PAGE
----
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Tech Notes: Truss Road Adjustment


By Larry Darnell

Why Bother With a Truss Rod

Having a truss rod is pretty much like having a car jack. You may never use it, but it's sure helpful if you need to change a tire. You may never need to use the truss rod, but if you're reading this, perhaps you are thinking about it.

The point of having a truss rod is to easily adjust the string height to your preferred playing comfort. It's no fun to have buzzing strings too low or difficulty pressing strings when they are too high.

Depending on where you are, the annual changes in temperature and humidity can affect your guitar's neck so it moves: raising or lowering the strings. A truss rod adjustment can change this for you.

While it may seem like a murky process, we're going to simplify it so you can do it yourself. Conceptually, the mechanical process is about as simple to understand as using a tuning machine to tighten and loosen a string. You can skip to the TAKE OUT YOUR WRENCH section to get right into it.

A Little History

Since 2000 all Hill Guitars have had an adjustable double-acting truss rod adjustment in the neck. Prior to that, many guitars made in the Mexico shop had truss rods. The truss rod's placement in the Master Series guitars was challenging to access since it was buried in the second brace above the sound hole. Directions and rationale for this appears farther down this page in the original 'how to' truss rod adjustment article.

While the truss rods have been the same design from the beginning, the new ones are easily accessible at the end of the fingerboard in all Hill and New World guitars. Most New World Guitars come with an Allen wrench to adjust the truss rod. Hill Guitars do not. The Allen wrench size for Hill guitars is 9/64" which is accessible at most any hardware store. We will send you one if you wish.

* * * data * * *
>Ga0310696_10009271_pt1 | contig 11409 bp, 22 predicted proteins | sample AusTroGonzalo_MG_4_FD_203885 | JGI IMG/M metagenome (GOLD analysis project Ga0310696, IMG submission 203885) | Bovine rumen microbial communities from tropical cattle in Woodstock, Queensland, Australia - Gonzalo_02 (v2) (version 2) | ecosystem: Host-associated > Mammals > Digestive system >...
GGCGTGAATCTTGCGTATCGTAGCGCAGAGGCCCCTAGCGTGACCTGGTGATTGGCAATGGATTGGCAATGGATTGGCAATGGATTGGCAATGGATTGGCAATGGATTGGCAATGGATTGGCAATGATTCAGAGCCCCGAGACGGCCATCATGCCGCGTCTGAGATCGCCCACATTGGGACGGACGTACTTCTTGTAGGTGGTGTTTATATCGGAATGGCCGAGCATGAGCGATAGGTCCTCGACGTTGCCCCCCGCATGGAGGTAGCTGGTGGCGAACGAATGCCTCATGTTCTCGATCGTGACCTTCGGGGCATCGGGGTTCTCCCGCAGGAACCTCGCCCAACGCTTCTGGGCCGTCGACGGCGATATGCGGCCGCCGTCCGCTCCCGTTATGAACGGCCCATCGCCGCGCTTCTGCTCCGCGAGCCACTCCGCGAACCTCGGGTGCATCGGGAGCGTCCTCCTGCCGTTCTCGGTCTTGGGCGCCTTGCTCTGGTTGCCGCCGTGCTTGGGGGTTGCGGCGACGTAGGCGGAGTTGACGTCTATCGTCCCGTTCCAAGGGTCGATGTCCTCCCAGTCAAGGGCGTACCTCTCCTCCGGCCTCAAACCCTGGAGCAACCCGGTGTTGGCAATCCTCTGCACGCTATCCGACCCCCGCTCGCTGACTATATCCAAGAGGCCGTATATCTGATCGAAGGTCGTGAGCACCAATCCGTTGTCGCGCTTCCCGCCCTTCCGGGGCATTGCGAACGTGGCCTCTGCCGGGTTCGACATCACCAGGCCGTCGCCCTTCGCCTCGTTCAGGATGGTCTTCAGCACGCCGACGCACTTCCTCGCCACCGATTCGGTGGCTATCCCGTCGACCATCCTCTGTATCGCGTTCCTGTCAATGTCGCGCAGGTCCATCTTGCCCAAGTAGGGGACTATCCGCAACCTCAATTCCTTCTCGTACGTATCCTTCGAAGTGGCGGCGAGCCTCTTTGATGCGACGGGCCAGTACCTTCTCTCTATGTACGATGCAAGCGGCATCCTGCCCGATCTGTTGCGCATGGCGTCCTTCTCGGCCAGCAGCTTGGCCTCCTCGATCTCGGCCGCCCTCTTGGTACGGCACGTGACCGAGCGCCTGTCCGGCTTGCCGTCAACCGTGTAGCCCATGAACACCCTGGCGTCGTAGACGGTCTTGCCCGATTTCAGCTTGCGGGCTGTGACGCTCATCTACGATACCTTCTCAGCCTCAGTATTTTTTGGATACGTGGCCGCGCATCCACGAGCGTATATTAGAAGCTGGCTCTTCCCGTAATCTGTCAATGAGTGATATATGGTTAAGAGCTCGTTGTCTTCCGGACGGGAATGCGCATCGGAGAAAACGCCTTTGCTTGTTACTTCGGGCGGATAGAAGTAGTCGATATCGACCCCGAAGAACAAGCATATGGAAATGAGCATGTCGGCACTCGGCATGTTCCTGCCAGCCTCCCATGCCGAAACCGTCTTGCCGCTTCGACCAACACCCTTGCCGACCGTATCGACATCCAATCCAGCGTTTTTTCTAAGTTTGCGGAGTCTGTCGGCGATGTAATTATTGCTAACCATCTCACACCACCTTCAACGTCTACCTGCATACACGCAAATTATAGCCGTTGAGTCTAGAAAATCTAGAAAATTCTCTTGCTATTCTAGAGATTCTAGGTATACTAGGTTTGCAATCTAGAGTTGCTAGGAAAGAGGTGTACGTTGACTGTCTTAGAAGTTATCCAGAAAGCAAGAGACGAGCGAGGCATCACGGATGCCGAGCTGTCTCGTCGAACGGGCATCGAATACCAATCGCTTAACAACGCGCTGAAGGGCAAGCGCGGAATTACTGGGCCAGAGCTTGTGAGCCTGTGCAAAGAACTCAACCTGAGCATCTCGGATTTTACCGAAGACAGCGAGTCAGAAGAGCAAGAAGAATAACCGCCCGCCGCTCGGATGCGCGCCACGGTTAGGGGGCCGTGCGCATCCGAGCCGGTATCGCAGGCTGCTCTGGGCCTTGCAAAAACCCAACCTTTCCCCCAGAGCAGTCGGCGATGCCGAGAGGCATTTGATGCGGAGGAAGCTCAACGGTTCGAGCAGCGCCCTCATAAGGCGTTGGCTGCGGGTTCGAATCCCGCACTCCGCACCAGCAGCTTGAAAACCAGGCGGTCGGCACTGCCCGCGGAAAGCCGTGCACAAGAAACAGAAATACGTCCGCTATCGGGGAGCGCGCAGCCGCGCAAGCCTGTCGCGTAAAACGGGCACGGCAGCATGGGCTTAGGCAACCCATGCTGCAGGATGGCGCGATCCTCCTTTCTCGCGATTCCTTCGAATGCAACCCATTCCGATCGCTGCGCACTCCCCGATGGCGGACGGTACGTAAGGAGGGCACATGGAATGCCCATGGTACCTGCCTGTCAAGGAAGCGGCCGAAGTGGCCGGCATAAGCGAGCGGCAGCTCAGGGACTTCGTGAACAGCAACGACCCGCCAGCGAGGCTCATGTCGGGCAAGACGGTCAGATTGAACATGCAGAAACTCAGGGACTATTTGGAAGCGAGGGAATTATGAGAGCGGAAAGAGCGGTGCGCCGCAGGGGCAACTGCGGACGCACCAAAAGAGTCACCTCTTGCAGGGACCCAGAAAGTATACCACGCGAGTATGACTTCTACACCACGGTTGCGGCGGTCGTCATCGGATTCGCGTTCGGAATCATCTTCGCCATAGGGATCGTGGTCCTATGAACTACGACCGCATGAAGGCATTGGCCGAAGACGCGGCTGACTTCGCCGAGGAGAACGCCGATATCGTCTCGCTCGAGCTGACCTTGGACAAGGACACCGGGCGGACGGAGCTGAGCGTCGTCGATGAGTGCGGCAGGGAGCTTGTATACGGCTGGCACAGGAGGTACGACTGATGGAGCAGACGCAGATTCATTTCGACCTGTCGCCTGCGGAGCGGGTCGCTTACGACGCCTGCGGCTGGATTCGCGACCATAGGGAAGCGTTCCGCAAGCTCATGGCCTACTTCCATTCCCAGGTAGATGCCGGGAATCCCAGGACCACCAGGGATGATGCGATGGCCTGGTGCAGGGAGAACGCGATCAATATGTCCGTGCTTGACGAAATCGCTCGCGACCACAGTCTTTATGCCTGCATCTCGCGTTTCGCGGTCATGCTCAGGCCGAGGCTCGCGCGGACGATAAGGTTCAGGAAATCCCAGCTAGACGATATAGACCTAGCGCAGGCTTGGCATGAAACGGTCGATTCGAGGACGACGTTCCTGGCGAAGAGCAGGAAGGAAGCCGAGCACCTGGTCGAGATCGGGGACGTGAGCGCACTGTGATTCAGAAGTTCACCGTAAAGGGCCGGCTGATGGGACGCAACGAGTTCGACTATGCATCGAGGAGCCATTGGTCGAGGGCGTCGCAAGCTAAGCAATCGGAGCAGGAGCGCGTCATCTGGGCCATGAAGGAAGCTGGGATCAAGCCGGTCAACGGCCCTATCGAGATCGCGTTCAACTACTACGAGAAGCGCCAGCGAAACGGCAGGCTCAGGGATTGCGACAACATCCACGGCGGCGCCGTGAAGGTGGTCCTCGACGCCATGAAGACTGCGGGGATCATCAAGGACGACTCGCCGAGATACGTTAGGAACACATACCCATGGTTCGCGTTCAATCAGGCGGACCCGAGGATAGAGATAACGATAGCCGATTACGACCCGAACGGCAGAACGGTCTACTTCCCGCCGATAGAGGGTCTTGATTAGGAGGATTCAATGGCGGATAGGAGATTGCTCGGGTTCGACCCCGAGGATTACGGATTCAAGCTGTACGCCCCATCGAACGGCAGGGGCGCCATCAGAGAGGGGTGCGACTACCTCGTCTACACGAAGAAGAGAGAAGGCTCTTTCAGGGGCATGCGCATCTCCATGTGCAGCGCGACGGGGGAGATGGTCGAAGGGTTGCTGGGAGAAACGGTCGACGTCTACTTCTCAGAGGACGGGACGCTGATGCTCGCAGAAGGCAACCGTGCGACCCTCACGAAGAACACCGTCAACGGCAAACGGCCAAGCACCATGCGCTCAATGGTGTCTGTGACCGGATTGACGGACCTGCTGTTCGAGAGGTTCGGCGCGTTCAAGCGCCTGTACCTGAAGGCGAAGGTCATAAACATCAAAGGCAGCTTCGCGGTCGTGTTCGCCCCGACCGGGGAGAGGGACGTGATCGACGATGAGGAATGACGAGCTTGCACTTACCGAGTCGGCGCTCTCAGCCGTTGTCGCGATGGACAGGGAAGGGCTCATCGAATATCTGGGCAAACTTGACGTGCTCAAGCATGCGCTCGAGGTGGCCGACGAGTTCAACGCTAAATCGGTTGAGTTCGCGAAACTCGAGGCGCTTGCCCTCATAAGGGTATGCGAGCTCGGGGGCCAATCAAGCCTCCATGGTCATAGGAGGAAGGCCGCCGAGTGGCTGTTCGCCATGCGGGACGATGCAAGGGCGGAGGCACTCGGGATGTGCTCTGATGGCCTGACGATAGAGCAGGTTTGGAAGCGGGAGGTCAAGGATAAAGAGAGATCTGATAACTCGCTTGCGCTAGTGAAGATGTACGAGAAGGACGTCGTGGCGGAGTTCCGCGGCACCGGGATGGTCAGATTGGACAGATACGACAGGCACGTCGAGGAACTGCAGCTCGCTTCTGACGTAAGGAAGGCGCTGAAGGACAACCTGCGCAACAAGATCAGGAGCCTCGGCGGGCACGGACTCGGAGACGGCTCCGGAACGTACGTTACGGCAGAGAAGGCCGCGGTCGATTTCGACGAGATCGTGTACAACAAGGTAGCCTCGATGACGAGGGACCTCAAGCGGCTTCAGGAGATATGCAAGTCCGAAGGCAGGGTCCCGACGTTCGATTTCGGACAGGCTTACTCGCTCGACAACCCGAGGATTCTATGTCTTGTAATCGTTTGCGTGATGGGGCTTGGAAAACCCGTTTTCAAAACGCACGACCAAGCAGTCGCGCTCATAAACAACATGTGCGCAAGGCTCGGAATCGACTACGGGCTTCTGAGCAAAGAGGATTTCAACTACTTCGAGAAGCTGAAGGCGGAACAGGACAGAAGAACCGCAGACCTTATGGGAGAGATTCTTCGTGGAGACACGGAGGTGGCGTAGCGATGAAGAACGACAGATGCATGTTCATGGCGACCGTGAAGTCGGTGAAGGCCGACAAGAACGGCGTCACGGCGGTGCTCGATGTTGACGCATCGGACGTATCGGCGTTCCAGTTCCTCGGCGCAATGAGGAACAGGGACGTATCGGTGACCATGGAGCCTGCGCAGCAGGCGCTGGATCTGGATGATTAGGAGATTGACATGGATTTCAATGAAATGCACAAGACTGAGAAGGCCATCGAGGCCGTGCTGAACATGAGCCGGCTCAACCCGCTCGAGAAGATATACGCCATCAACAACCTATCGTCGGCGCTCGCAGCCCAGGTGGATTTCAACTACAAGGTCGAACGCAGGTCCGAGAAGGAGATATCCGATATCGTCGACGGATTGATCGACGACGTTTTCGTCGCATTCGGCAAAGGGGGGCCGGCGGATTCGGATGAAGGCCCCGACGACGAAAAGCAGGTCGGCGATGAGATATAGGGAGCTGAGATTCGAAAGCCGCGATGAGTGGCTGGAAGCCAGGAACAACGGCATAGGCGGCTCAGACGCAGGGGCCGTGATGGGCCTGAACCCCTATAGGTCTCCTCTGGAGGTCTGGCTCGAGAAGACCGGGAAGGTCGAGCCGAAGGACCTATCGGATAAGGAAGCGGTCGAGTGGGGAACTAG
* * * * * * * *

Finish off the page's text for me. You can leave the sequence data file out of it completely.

Let's Do it - Take Out Your Wrench

Put the guitar on a flat surface like a table with the neck to your left. You can leave the strings on and tuned so you can check the string height by playing the guitar as you adjust the truss rod.

Insert the Allen wrench into the nut and turn [pull or push] it in the direction you wish. If you want to lower the strings, push the wrench away from you [clockwise], this is also called reducing relief to the neck. If you want to raise the strings and get rid of a buzz, pull the wrench toward you [counter clockwise], this is also called adding relief to the neck.

A 1/4 of a turn could be all it takes. Take out the wrench and play the guitar. How does it feel? Continue to repeat this process until the string height feels right.

You should not have to push or pull very hard, but there will be some resistance. It may make a creaky noise, don't worry about that. If you find pushing or pulling to be difficult, do not force it or torque it very hard.

There is nothing more satisfying than having your guitar optimized for your own preference. You will be happy how much better it makes you play.

LD - June 2019

PS. Some people still worry the truss rod adds weight and creates a bad sounding guitar. There is one case where they are correct, although they don't know it. Since the truss rod can move the neck in 2 directions, there is a place in its movement when it can be precisely in the middle of its run such that it is under no tension at all. In this case, it is possible the truss rod can vibrate in sympathy with the instrument causing a buzz. A simple turn to get the truss rod under a little tension will make that buzz go away.